Staff Photo by Patrick Smith
Former Oakland Raiders coach Lane Kiffin speaks to reporters during a news conference Monday at Neyland Stadium. The University of Tennessee introduced Lane Kiffin as Tennessee's new football coach.
KNOXVILLE — Many associated with the University of Tennessee football program have identified quarterback and defensive tackle as the program’s two immediate-impact recruiting needs.
Still, one of the first things new head coach Lane Kiffin did after taking the job was to tell high school quarterback commitments Tajh Boyd and Bryce Petty that they didn’t fit his system.
Kiffin didn’t pull scholarship offers from Boyd or Petty, but both quickly decided to go elsewhere.
Neither player lacked talent, according to most major recruiting services.
Boyd, a 6-foot-1 quarterback from Hampton, Va., is rated by Rivals.com as the nation’s No. 3 “dual-threat” quarterback and No. 86 overall prospect. He now has whittled his list to Ohio State, Oregon and Boston College, according to a recent report on Oregon-based DuckSportsAuthority.com.
“It’s a deadlock between Ohio State and Oregon,” Boyd told the Web site.
Nebraska and Baylor are among the schools who have made offers to Petty — a 6-foot-3 Texan rated by Rivals.com as the nation’s No. 25 “pro-style” quarterback — and he said South Carolina and Oklahoma also have shown interest since he reopened his recruitment.
UT’s coaches are actively pursuing several high school quarterbacks — most of whom are committed to other schools — but the likelihood of landing a top-shelf prospect at that position before February doesn’t seem strong. Either way, Kiffin said last week that he’s not going to let that bother him. He preferred tall, polished pocket passers as the offensive coordinator at Southern California, and he plans to run a similar scheme at UT.
“Anyone coming in at other positions or quarterback will be thrown right into the mix for fall camp,” Kiffin said last week. “But we may not take a quarterback in this class, and I’m OK with that. I don’t want to take a quarterback that’s going to come in here and not meet our expectation level for what we’re looking at.
“We’re looking for great players. We’re looking for players that can take us to a championship level. We’re not into settling for guys just because it’s our first year and we can’t go get certain guys. We’re shooting for the top.”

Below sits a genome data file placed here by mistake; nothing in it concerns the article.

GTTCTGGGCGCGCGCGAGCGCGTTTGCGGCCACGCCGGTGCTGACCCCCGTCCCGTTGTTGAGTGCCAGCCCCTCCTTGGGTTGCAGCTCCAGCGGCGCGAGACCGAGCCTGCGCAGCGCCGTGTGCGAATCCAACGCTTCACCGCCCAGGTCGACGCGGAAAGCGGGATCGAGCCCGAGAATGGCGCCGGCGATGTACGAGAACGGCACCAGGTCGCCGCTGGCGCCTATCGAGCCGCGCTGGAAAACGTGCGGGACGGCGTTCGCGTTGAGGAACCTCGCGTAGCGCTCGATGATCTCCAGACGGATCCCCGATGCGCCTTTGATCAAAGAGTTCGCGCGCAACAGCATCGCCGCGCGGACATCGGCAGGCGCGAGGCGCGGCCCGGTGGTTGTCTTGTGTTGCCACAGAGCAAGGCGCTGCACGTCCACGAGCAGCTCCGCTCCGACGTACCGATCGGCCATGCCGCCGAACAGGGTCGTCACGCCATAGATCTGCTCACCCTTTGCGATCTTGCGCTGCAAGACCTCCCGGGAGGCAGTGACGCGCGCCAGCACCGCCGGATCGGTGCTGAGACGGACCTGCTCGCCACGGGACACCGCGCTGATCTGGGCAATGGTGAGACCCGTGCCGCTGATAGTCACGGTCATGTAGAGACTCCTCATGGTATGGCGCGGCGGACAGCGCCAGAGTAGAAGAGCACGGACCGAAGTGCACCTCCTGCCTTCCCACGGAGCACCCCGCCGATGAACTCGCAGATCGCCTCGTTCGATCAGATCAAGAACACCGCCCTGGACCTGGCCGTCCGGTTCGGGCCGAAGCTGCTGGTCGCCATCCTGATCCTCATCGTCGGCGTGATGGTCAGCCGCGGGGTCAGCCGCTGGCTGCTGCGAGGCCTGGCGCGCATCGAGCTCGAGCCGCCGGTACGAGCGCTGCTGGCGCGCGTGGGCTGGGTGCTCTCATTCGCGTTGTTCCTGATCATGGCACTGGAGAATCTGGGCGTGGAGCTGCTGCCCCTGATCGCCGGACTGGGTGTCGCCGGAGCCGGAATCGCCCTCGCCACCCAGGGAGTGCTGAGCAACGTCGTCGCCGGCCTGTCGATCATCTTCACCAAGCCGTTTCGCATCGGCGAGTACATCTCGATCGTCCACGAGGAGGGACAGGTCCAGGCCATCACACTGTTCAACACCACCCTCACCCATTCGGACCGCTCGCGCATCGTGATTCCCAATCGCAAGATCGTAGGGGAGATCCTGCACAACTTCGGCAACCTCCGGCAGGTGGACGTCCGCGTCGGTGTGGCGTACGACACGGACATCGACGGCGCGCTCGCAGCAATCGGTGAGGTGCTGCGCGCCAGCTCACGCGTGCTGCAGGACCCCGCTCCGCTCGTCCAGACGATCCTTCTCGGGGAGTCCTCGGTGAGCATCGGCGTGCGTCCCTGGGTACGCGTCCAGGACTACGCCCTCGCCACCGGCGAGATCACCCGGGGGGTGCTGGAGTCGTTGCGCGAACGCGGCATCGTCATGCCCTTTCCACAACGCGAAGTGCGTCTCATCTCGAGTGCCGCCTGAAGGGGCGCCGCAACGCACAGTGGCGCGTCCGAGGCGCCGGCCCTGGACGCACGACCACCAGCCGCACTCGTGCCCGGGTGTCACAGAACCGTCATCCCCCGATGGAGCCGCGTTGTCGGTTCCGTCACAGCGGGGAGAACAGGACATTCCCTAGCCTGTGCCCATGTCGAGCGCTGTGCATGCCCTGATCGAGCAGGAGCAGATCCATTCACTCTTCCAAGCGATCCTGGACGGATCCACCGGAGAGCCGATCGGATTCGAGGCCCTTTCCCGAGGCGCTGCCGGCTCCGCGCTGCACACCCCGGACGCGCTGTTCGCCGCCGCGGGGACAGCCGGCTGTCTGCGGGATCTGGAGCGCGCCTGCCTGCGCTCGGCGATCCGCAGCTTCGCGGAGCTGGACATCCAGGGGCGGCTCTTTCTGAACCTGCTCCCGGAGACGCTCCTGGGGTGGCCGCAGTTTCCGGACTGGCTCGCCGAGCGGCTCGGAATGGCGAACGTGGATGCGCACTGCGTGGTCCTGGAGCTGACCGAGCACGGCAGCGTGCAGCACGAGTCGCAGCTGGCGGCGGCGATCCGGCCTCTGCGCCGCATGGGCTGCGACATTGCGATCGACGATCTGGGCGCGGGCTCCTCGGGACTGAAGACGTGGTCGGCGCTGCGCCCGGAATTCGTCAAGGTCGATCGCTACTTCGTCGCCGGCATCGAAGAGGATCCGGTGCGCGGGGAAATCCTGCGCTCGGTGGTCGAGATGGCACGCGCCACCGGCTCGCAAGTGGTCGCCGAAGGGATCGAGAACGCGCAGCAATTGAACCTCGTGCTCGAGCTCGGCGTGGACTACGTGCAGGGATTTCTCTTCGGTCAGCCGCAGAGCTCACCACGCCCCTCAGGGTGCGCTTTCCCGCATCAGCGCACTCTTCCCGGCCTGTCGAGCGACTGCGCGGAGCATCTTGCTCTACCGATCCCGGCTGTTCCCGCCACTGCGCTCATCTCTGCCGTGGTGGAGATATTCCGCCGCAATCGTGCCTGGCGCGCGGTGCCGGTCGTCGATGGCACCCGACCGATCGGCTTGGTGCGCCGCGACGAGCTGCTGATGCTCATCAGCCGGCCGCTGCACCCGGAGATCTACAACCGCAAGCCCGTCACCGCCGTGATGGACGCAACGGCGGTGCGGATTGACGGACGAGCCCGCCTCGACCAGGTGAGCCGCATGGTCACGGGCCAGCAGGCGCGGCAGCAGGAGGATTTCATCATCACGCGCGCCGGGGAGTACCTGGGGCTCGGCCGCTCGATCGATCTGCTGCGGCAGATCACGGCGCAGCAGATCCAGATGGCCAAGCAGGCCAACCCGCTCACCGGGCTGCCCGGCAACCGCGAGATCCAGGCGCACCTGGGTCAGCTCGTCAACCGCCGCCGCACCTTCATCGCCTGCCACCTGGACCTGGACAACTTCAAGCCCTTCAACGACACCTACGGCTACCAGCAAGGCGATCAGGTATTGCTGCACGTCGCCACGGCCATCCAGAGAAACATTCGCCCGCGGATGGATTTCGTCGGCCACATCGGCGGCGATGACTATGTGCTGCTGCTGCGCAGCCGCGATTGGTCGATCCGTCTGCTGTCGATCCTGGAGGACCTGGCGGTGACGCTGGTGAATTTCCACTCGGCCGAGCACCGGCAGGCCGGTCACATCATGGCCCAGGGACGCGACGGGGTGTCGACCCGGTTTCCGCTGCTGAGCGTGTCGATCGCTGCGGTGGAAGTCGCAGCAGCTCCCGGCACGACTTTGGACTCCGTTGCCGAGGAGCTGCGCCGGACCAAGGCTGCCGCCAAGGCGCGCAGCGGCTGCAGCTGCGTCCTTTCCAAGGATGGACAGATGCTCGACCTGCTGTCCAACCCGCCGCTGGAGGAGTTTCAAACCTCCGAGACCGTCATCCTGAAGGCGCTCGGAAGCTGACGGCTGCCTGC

The Volunteers don’t have any known quarterbacks enrolling in January, and any possible transfers would almost certainly have to sit out one season, so their 2009 quarterback will probably come from last season’s primary rotation — rising senior Jonathan Crompton, rising junior Nick Stephens and rising sophomore B.J. Coleman of Chattanooga.
Crompton started to begin and end the miserable 2008 season, and Stephens was the starter in between. Coleman played sparingly, with his only significant role coming in the Vols’ 20-10 victory at Vanderbilt on Nov. 22.
“Obviously I can’t comment specifically on quarterbacks, but what I can tell you is that we think that we have some good quarterbacks on the roster here,” Kiffin said.
Kiffin said he watched video from last season “just to get a feel for who they are athletically, and the way they throw the ball.
“I’m not evaluating them as far as the system that they were in,” Kiffin continued. “I don’t know what they were told on a daily basis or the expectation level or what they were taught, so I think it’s unfair to evaluate them on how they’ve played so far.
“I don’t care what’s happened before with them, just like all of our players. We have a completely new system in all phases of our football team schematically.”
Kiffin said spring practice will be “huge” for all the Vols, including the quarterbacks. He added that significant time early in preseason camp will be spent giving newcomers the same audition time that veterans get in the spring.
“Everyone will get a shot,” Kiffin said. “I don’t care if you started every game last season or don’t even have a scholarship. I care about right now ... and the future.”